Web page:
ON FASTING - By Metropolitan Ephraim of Boston
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From the Introduction of the next issue of The True Vine
By Metropolitan Ephraim of Boston
His Grace, Bishop Demetrius wrote the following about one of his recent trips to Guatemala :
In February of 2008, the St. Paul 's Fellowship of Labor travelled to Guatemala for a week's visit. This trip coincided with the feast day of St. Xenia of Petersburg , the patron saint of our mission there. During the week, children from a nearby school passed by the church daily and stared at the Fellowship workers and the work being done. On the Sunday that followed, three of the children came to church for Liturgy. Ever since that Sunday, they have refused to go to the Roman Catholic church that their mother attends, and they are presently attending our church faithfully.
Last October, I went as well and found these same three children in church all dressed in white and waiting to be baptized (we had another baptism that day). I told them that I could not baptize them until I met at least one of their parents and had the consent of both parents. The mother came to the church and said that the children really wanted to be baptized in our church, and that both she and her husband had no problem with that. I felt that we should still wait a while before going ahead with this, so I told the mother that, for now, the children should try to fast from meat on Wednesdays and Fridays. She laughed and said, "Meat?" At that point it was explained to me that, because of their poverty, these people hardly ever eat any meat at all. The same occurred with another family that wanted to become Orthodox and were told that they should refrain from meat on fast days.
Such is the state of billions of people on our planet. While most of us who live in North America and Europe will find this simply incomprehensible, hunger and want are the bitter reality for the vast majority of the Earth's inhabitants.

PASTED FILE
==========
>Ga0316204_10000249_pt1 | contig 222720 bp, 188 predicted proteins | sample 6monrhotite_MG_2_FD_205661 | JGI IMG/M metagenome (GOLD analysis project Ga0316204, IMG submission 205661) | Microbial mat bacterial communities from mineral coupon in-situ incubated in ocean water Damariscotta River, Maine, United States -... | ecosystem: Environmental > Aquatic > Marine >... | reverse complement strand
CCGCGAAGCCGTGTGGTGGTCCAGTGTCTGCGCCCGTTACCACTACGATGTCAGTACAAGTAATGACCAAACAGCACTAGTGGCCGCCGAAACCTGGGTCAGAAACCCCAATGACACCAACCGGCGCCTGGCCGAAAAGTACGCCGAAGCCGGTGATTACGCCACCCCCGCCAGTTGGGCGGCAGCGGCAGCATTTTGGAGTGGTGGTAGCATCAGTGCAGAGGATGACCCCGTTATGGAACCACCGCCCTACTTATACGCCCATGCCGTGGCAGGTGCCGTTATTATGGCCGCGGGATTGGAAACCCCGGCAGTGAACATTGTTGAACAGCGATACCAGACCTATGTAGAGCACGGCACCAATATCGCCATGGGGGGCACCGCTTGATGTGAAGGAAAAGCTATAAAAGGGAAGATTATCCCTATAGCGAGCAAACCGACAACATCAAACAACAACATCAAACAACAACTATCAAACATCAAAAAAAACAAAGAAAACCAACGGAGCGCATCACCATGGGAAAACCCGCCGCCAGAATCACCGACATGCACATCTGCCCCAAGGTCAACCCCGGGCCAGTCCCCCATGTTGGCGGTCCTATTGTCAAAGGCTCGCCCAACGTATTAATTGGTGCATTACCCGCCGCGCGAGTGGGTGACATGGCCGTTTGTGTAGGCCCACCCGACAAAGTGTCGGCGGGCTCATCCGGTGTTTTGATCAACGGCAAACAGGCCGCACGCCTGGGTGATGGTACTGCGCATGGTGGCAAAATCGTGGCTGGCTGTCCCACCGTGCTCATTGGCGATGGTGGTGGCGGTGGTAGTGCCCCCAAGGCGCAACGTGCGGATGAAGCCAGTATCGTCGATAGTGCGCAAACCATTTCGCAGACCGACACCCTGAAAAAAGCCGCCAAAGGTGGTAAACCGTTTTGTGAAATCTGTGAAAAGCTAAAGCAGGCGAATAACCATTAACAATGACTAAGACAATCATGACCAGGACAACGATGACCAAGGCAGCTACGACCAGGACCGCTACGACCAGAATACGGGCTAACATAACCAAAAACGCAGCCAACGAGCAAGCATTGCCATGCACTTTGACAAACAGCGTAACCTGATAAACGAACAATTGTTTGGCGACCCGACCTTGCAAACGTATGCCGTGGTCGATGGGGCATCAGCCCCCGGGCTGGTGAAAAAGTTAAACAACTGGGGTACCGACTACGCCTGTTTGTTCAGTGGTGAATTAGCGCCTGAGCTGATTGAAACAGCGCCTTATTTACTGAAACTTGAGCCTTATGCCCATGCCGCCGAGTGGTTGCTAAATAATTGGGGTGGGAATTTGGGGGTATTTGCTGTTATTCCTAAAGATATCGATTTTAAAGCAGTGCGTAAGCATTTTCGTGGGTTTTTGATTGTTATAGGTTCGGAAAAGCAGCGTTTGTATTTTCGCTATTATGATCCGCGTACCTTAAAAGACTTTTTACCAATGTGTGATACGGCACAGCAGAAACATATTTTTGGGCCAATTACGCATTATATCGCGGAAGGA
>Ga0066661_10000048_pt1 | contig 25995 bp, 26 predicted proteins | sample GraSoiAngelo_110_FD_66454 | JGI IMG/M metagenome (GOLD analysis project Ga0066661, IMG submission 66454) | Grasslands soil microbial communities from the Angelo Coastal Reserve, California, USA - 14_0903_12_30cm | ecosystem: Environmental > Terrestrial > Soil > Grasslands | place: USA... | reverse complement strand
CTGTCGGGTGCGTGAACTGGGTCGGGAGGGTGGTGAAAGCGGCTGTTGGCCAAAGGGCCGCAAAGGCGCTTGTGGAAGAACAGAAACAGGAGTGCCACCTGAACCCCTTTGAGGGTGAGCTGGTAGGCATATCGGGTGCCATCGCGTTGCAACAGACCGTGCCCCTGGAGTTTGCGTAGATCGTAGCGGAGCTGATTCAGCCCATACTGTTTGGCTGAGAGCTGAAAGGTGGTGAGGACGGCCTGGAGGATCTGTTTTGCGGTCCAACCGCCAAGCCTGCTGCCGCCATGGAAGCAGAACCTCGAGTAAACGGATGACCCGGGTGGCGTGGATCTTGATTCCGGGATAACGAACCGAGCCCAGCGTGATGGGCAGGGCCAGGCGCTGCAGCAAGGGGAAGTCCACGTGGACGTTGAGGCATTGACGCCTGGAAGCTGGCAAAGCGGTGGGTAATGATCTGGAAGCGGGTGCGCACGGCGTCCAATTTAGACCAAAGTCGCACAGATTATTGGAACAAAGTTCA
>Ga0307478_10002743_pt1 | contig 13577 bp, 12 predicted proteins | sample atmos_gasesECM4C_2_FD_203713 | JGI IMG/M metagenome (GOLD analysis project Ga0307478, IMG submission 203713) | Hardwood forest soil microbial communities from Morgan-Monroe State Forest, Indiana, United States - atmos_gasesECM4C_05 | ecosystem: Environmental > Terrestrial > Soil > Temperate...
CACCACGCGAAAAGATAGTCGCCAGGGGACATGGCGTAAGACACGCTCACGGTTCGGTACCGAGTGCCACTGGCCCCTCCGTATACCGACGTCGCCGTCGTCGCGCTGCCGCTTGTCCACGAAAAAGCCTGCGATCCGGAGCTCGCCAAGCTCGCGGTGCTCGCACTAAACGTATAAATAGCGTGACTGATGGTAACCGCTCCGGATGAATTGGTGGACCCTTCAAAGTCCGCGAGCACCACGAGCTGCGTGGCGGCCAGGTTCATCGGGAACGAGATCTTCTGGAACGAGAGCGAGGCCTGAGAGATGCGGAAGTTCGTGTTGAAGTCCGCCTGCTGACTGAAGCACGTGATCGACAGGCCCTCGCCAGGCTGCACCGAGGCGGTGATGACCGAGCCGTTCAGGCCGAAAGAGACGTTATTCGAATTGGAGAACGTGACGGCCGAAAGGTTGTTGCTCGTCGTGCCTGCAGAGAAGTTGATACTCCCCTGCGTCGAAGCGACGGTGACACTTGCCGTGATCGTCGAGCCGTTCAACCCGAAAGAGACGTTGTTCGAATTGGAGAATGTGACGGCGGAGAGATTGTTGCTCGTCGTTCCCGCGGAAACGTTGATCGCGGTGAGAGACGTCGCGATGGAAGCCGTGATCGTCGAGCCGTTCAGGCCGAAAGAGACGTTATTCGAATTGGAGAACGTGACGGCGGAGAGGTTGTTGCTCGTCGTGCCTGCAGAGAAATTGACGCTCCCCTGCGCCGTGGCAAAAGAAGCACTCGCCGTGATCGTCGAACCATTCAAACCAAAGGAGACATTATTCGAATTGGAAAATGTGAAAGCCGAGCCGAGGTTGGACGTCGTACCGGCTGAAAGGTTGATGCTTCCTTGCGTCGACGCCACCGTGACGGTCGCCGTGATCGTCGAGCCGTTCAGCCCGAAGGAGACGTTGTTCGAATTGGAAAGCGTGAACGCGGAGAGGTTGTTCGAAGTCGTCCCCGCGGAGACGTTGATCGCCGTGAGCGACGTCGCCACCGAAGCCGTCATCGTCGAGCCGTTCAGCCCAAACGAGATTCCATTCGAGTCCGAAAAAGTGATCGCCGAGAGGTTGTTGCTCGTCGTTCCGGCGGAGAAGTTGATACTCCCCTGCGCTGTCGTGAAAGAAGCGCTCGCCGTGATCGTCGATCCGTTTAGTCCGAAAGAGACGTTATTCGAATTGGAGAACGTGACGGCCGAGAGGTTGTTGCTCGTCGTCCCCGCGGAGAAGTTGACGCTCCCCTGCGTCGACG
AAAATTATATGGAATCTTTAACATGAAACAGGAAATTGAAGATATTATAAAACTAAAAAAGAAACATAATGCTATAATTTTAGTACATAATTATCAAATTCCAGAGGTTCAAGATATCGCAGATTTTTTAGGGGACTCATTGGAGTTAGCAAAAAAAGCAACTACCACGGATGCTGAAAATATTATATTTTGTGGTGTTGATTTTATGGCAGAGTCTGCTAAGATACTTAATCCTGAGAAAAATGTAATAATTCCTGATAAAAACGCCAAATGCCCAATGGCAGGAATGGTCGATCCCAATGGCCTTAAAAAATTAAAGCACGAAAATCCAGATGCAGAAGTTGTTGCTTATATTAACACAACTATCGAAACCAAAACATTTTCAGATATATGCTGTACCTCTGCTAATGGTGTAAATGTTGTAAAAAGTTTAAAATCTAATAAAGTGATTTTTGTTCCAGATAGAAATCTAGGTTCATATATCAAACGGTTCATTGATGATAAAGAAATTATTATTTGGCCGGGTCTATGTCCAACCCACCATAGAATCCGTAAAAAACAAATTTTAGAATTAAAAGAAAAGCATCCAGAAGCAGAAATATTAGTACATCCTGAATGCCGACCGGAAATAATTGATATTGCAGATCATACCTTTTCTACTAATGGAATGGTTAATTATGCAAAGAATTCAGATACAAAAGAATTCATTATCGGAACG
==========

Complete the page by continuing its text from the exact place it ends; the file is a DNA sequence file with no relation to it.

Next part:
One may ask: "What can I do about it? I'm just one person."
The answer: "Fast!"
As this issue of The True Vine will demonstrate, the Church's traditional understanding of fasting and abstinence is the solution for many of the world's problems in both the material and the spiritual realms. Since all of us, without exception, are a combination of body and soul, we know from experience that these two components of our human nature interact and influence one another in marvelous and mysterious ways. Self-restraint can work wonders, both for each of us individually and for society in general. It is the mother of self-respect, the basis of civilization, the firm foundation of happy marriages, the begetter of grateful and respectful children, and the establishment of safe neighborhoods where everyone can live in peace and security with their windows and doors unlocked.
Such are but a few of the boons of self-restraint.
Alas, however, we know that this is not the current state of affairs, chiefly because few of us have learned to practice the virtue of restraining our harmful passions, nor have we tapped into the secret source of that godly and invincible strength that was given to the Saints as a reward for their being good stewards of their senses: divine grace.
Again, fasting and abstinence are the first steps toward this blessed goal.
This is why we have dedicated this issue to this vital subject. This is why St. Seraphim of Sarov, one of the greatest men of God to arise in the recent centuries, can say: "Before all else, ensure that the one whom you choose as your companion for life keeps the fasts. If they do not keep the fasts, then they are not Christians, whatever, they may consider themselves to be."
Profound words with profound implications.
People who observe the holy fasts will also be more likely to be better and more responsible individuals in other matters as well: people aware of their shortcomings, but willing to struggle to overcome them.
To state our case in words that every Orthodox Christian can understand: people that struggle against their passions will draw God's grace to themselves.
This issue of The True Vine will help us understand fasting's varied history in the Church, and its true purpose.
We will learn also of the many variant forms of fasting. In this particular instance, St. John Chrysostom's words are most appropriate:
Fasting is a medicine; but a medicine, though it be never so profitable, becomes frequently useless owing to the unskillfulness of him who employs it. For it is necessary to know, moreover, the time when it should be applied, and the requisite quantity of it; and the nature of the country, and the season of the year; and the corresponding diet; as well as various other particulars; any of which, if one overlooks, he will mar all the rest that have been named. Now if, when the body needs healing, such exactness is required on our part, much more ought we, when our care is about the soul, and we seek to heal the distempers of the mind, to look, and to search into every particular with the utmost accuracy.
(On the Statues 3:8)
With this important advice in mind, let us proceed with discernment.
Don't forget: The True Vine!